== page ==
Access to Independent Housing, Nutrition and Food Security: When our Seniors are no longer able to remain in their homes, the question of where these older Coloradoans will be housed will be a significant issue that our state must address. Mechanisms for providing subsidies to finance congregate independent housing, expansion of assisted living options and other long-term rental housing options such as elder co-housing and multi-use facilities in rural areas should be examined. We should examine how the Older Coloradans Act money is currently being used and if restrictions can be eased to allow for innovative programs tailored to community needs such as wellness, prevention, housing alternatives and transportation.
Access to Transportation: We will work to improve access to transportation for older Coloradans, especially in the rural areas. Possible solutions include organizing community-based volunteer programs with stipends available for gas to drivers or a van service for appointments, shopping, and other quality of life needs.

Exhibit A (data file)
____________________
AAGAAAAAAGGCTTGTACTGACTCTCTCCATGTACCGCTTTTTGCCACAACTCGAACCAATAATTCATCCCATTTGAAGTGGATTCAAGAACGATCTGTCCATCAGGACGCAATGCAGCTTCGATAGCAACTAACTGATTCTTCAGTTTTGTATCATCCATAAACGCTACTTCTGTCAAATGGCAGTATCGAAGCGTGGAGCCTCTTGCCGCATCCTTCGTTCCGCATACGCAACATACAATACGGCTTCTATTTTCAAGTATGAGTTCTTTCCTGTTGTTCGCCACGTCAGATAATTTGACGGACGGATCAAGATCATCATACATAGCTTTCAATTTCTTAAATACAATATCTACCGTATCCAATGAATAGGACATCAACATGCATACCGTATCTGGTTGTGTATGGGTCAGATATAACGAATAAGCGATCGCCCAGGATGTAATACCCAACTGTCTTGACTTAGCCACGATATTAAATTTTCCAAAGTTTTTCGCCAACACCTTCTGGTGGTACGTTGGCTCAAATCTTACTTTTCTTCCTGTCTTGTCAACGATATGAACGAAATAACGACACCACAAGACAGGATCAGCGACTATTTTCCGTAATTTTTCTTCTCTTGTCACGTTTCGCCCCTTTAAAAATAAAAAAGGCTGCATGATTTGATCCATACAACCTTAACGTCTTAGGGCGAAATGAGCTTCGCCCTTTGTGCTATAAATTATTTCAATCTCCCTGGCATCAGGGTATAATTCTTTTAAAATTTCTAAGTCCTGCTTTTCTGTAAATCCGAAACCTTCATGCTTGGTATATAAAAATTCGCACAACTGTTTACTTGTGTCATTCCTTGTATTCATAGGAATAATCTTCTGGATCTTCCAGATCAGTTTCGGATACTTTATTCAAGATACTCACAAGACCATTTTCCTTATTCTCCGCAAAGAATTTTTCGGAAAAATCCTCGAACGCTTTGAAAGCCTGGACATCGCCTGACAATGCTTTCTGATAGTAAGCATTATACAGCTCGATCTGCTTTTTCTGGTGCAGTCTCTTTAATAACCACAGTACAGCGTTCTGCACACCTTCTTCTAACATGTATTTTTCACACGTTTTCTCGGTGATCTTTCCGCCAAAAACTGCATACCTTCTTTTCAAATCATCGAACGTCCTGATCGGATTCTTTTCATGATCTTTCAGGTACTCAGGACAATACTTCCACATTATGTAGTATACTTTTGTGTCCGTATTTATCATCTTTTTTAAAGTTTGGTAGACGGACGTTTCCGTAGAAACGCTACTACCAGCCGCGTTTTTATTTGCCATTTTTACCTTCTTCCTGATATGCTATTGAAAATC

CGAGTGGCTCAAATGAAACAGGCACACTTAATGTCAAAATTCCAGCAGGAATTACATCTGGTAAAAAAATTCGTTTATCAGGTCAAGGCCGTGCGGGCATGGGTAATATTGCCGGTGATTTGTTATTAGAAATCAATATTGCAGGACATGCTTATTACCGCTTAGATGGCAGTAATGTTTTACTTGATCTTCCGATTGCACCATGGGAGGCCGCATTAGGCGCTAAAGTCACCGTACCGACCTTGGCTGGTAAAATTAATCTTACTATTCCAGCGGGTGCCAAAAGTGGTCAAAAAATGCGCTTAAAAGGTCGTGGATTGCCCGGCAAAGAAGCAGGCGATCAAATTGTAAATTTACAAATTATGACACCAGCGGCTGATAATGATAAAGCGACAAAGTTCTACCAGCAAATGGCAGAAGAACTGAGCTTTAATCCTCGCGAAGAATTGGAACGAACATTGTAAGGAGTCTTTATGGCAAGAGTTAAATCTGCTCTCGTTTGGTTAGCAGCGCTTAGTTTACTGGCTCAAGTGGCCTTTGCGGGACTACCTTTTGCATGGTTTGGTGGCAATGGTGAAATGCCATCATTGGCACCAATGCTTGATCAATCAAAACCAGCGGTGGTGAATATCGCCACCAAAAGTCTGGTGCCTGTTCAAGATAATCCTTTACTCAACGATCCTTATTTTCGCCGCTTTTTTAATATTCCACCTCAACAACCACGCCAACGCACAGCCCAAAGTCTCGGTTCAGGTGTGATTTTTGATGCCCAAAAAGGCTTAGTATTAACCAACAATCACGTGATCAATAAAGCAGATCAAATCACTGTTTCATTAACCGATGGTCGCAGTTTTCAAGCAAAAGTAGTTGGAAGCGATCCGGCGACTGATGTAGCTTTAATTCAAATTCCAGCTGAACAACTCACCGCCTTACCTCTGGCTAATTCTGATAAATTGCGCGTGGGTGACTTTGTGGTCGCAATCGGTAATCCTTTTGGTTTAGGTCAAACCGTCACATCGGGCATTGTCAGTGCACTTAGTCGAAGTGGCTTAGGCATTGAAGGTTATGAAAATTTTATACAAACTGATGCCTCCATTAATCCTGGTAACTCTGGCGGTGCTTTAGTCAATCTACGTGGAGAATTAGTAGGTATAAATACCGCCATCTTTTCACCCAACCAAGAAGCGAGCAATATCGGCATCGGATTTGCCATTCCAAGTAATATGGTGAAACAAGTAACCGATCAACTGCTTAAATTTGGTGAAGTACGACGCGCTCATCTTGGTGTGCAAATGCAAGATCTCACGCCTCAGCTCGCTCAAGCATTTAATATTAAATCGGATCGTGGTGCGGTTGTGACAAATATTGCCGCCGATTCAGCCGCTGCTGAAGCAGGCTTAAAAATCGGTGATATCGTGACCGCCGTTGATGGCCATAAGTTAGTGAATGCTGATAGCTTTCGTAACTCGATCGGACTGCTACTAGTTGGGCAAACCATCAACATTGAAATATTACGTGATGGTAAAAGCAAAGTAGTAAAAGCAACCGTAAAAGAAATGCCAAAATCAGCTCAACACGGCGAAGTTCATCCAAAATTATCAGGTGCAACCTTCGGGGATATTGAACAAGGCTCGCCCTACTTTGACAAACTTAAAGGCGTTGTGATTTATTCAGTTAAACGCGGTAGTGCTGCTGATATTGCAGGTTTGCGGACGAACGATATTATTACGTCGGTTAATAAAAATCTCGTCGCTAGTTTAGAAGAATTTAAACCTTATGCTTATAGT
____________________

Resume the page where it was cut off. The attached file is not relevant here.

Protection from Discrimination, Fraud, and Abuse: Continue the joint project between the American Association of Retired Persons (AARP) and the Colorado Attorney General's office, which provides information to the public on elder fraud and abuse issues. Older adults are at high risk for financial exploitation, fraud and scams. We will work to ensure that our seniors are protected.
Access to Long-Term Supportive Care: Research suggests that approximately 70% of Coloradans over the age of 65 will require some form of long-term care (LTC) during their lifetime. 3 While only 11% of Medicaid enrollees are over age 65, they consume 31% of the Medicaid budget. Of all LTC spending in Colorado, 56% goes directly to institutional care (nursing homes), at a cost to the State of about $49,000 per nursing home resident annually. By contrast, the State spends approximately $9,000 to support an older adult with supportive needs in a community-based setting. We must optimize new resources within the federal health care reform law to ensure that Colorado seniors can better utilize quality, long term care.